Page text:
Karnata (kannada) and Anatolian (Altaic) Exchanges

Ancient Anatolia (Turkey) and karnata has Healthy exchange of Ideas and commerce. Both being at the cross roads of Human Immigration, Commerce and Exchanges in their respective regions. Let us see some of the known exchanges.Language Exchanges

Modern Kannada Shows striking similarities to Modern Turkish (Altaic Languages). Many words are common to the two languages. Another Common feature is Agglutination with several suffixes common.

Similarities to Kannada and Turkish Languages
Kannada and Turkish Language Similarities Apart from Grammatical similarities of Agglutination , both the languages share lot of common words both old and modern. A small list of words is given below.

Turkish word

Nearest Kannada equivalent

1) Agla- (Cry)

Alu (Weep, Cry)

2) Agri (Pain)

Uri (Burning sensation)

3) Al- (Take)

Arisu (Pick, Gather)

4) Alçalt- (Reduce)

Allisu (Erase, wipe off)

5) AltÛ (SÛx)

Aaru (Six)

6) (Arka)das (Friend)

Dasa (Follower)

7) AsÛr (Excessive)

Aatra (Hurry, haste)

8) BagÛr- (Shout)

Bayyi (Scold)

9) Bagla- (Tie, bind)

Bagi, bigi (Fasten, tie tightly)

10) Baskan (Chief)

Bhaskar (Popular name )

11) Basar (Success)

Basari (Pregnancy)

12) Ben (I)

Yen (I, old Kannada)

13) Bere (Bruise)

Bare (Burn, bruise)

14) Bir (One)

Bari (Only)

15) Bosal- (Drain)

Bacchalu (Drain)

16) Bögur- (Bello w)

Bogalu (Bar k, bellow)

17) Bölün- (Be divided)

Bolusu (Shave, cut)

18) ÇalÛs (Work)

Kelasa (Work)

19) Dal (Branch)

Dal (Branch)

20) Dillim (Slice)

Thilli (Dilute); Thelu (Thin)

21) Durak (Stop)

Dorku (Last long, ”halt‘ long?)

22) Eki (Sown)

Agi (Dig, an agricultur al operatio n)

23) Genis (Wide)

Genu (Width)

24) GÛda (Food)

Gadad (Heavy meal)

25) GÛrtlak (Throat)

Gilla (Lower chin)

26) Göl (Lake)

Kola (Pond)

27) Gör- (See)

Gur (Stare, ”Guri‘: Aim)

28) Görev (Duty)

Gaurava (Honour)

29) Gübre (Manure)

Gobra (Manure)

30) Gürü ltü (Lo ud no ise)

Guru lu (Rumble)

31) HalÛ (Carpet)

Haasu (Spread on the floor)

32) Hangi (Which)

Henge (How:Interrogative)

33) Hareket (Gesture)

Harke (Vow, religious gesture)

34) Hela (Toilet)

Helu (Excrement)

35) Iç (Inside)

Iche (Outside, this side)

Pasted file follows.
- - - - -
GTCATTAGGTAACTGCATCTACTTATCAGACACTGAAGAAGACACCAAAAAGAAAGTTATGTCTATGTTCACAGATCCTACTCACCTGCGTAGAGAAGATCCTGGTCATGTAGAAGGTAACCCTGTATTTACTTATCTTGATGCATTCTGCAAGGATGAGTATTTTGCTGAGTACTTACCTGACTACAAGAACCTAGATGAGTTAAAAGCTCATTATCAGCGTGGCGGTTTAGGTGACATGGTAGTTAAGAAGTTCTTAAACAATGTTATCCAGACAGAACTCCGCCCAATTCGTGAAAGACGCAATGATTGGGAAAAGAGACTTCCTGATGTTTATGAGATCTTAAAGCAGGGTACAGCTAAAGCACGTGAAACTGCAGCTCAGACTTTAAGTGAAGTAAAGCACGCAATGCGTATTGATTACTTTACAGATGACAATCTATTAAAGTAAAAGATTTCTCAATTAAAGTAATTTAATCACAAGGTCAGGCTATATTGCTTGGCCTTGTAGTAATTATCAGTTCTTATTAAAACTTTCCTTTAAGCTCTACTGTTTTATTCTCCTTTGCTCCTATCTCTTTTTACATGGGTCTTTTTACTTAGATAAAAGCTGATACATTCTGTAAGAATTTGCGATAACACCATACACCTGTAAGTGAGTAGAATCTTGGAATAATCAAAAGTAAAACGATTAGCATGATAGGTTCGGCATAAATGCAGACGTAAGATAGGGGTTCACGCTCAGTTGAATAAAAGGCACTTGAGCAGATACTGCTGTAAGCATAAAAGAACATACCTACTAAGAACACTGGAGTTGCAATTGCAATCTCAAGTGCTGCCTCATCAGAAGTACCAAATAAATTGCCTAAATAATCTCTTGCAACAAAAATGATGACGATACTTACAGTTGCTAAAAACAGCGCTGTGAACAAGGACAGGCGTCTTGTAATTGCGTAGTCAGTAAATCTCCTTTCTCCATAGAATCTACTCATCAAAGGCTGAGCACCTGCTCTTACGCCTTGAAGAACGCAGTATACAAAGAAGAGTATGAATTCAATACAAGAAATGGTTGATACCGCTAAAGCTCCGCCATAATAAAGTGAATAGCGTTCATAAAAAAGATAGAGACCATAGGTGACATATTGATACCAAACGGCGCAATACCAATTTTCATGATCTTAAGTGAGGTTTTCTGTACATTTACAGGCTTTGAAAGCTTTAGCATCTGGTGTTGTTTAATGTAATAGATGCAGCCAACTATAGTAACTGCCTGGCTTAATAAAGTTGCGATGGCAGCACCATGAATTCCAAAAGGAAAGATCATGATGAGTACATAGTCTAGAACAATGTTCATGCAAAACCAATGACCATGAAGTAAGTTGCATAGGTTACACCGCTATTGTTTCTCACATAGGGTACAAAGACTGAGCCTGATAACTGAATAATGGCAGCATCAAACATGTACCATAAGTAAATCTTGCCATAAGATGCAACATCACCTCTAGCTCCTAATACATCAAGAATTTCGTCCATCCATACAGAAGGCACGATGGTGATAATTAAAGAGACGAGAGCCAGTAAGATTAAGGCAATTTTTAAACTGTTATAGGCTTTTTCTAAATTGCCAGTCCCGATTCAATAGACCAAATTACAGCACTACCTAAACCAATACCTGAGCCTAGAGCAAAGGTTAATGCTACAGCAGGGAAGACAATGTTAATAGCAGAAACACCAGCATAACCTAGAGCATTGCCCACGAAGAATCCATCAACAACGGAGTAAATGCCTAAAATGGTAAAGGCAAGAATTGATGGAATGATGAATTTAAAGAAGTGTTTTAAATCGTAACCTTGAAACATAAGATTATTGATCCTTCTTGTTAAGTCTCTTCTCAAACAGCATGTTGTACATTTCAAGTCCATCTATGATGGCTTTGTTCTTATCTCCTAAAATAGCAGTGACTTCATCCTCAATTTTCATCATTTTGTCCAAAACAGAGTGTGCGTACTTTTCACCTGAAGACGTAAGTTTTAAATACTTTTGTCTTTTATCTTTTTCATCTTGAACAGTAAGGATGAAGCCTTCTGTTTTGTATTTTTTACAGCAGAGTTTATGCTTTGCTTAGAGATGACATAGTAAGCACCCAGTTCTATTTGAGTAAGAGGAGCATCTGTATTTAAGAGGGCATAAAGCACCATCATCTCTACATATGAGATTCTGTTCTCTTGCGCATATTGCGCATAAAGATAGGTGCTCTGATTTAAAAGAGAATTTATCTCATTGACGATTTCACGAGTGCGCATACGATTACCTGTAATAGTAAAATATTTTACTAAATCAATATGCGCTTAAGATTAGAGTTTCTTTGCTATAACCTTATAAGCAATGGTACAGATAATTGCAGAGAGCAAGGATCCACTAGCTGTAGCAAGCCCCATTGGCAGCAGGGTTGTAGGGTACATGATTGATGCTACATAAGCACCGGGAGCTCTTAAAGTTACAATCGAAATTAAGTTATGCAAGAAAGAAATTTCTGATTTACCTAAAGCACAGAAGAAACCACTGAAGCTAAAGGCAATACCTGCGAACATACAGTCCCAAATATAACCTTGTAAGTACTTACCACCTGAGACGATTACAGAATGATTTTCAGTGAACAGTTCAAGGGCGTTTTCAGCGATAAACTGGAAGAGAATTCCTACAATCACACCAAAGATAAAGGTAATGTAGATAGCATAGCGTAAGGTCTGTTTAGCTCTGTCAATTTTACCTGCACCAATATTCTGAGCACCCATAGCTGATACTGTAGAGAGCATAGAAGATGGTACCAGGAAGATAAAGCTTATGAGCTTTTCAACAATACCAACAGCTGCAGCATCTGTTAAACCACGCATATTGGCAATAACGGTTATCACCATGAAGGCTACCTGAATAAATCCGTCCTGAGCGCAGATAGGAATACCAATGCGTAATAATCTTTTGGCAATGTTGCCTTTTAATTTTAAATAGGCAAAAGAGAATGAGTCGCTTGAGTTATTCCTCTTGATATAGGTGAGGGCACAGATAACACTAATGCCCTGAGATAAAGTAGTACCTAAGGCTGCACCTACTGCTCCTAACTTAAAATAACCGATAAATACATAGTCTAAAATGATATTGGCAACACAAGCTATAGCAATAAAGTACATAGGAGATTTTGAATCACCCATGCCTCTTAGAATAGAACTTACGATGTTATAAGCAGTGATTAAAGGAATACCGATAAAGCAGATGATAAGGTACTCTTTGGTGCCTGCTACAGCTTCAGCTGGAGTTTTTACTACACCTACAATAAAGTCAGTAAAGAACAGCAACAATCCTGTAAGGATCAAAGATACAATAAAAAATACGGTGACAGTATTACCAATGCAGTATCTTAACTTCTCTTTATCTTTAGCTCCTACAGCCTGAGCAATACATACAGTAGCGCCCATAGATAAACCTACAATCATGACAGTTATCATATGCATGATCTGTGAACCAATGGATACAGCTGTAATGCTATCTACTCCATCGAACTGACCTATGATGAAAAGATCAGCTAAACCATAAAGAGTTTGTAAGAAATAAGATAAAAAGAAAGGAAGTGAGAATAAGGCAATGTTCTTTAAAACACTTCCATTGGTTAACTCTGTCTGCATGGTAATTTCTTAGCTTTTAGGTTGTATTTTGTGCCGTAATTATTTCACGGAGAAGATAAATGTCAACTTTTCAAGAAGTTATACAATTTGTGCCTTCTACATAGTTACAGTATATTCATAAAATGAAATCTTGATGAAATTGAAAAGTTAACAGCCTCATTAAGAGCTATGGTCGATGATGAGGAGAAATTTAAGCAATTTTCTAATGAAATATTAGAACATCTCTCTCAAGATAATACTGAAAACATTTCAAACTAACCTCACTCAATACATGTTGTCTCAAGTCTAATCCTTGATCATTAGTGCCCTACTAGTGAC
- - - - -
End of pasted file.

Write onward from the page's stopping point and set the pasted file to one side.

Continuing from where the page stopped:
36) Isyan (Revolt)

Asainya (Repellant)

37) Iste (Like)

Ishta (Like, Love)

38) It- (Push)

Idu (Put, Push)

39) Iyi (Good, well)

Haayi (Soothing)

40) Kabuk (Rind, Shell)

Kabbu (Sugar cane)

41) Kalk- (Depart)

Kalach- (Detach, Fall off)

42) Kara (Black)

Kari (Black)

43) Karga (Crow)

Kaage ( Crow)

44) KatÛ (Hard)

Gatti (Hard)

45) Katlan- (Suffer)

Kashta (Difficulty, suffering)

46) Kol (Arm)

Kol (Stick), Tolu (Arm)

47) Kopar- (Break off)

Kopa (anger)

48) Korku (Fea r )

Korgu (Worry)

49) Kötü (Bad)

Kett u (Bad, Evil)

50) Kurul- (Be established)

Kuru su (Set/sit down)

51) Kutu (Box)

Kattu (Build, Tie, Package)

52) Kuzu (Young of lamb)

Koosu (Kid, babe)

53) Küçük (Small)

Chikk(a) (Small, Tiny)

54) Narin (Slender)

Naaru (Long and slender fibre)

55) Oku- (Read)

Odu (Read)

56) Orta (Middle)

Ardha (Half)

57) Ögle (Noon)

Hagalu (Day)

58) Ölçu (Measure)

Alte (Measure)

59) Önce (In front)

Munje (Before)

60) Önde (In front)

Munde (In front)

61) Örtü (Cover)

Ho ddu- ( Cover with blanket)

62) Öte (Yonder)

Atta (That side)

63) Payla- (Scold)

Bayyi (Scold)

64) Pibek (Cat, old Altaic)

Bekku (Cat)

65) Salla (Shake)

Alla- (Shake)

66) Satis (Sale)

Setty (Dominant merchant caste)

67) SayrÛ (Ill, Sick)

Saayi (Die)

68) Seda (Sound)

Shabda (Noise)

69) Sevgili ( Darling)

Cheluvi ( Girl)

70) SÛcak (Hot)

Shakha (Warmth)

71) SÛra (Chain)

Sara (Chain, necklace)

72) Tarak (Rake)

Yerka (Harrow)

73) Tepe (Hill)

Tippe (Rubbish heap)

74) TÛrmanmak (Climb)

Tirmana (Conclude, final ruling)

75) Tunç (Bronze)

Kunch (Brass, bronze)

76) Tüm (Whole)

Thumba (Full)

77) Ucuz (Cheap)

Uchita (Free)

78) Uyu- (Sleep)

Uyyale (Swing, Cradle)

79) Uza- (Lengthen)

Udda (Length/long)

80) Ütü (Press)

Ottu (Press)

81) Var- (Arrive)

Bar- (Come, arrive)

82) Vardiya (Shift period)

Vare (Shift, move)

83) Ver- (Give)

Biru (Offer)

84) VÛrÛldan- (Talk incessantly)

Varalu (Grindstone)

85) Vurgu (Stress)

Ooru (Press heavily)

86) Yat- (Lie down)

Yatne (Suffering)

87) Yedi (Seven)

Yelu (Seven)

88) Yemek (Food)

Melk (Chew, cud)

89) Yetki (Capacity)

Yetku (Reach up, also a measure of ability)

90) Yirmi (Twenty)

Ippattu (Twenty)

91) Yudu m (Gu lp)

Gudu m (Gu lp)

92) Yün (Wool)

Unne (Wool)

93) Yüz- (Swim)

Iju (Swim)


Turkish Kannada

(n)in genitive (ina)in genitive identical meaning

li(with) (li)within

ki(off, in) ki(for)

di ,da(locative) da(of)

Typical examples: Istanbulun (Istanbul‘s), Bangalorina (Bangalore‘s); Ankara‘da (in Ankar a), Kalkattada (of Calcutta); the accusative and dative suffixes are also similar and involve vo wel ending s, but with an intervening ”k‘ or ”g‘ in the Kannada case.

One also notes that even when their meanings are not identical, the words may belong to similar classes (e.g)hangi-henge‘ are both interrogatives It is also interesting to note that in many cases, Kannada possesses words of equivalent meaning but deriving from different sources; in these cases one o f the words apparently possesses a specific or occasional sense. Thus, ”give‘ in normal parlance is ”kodu‘,clearly of Dravidian lineage; however, the apparently Altaic ”biru‘ specifically refers to the offering of sesame during the harvest festival. Similarly, ”cut‘ is normally conveyed by ”kattharisu‘, clearly of Indo-European origin; however, the apparently Altaic ”bolusu‘ specifically means ” shave‘. It appears that synonyms of differing origins were accommodated in this manner as the three different linguistic streams merged in Kannada.

Some of these words are found in other Dravidian languges also, but most words seems to be shared between only kannada and Turkish. Many times the closest dravidian word is kannada. (e.g)Gobra and gubre for Fertiliser , sira and sara for chain, Tum and Tumba for full, Bagir and Bayyi for shout or scold etc prove extensive interaction in the past.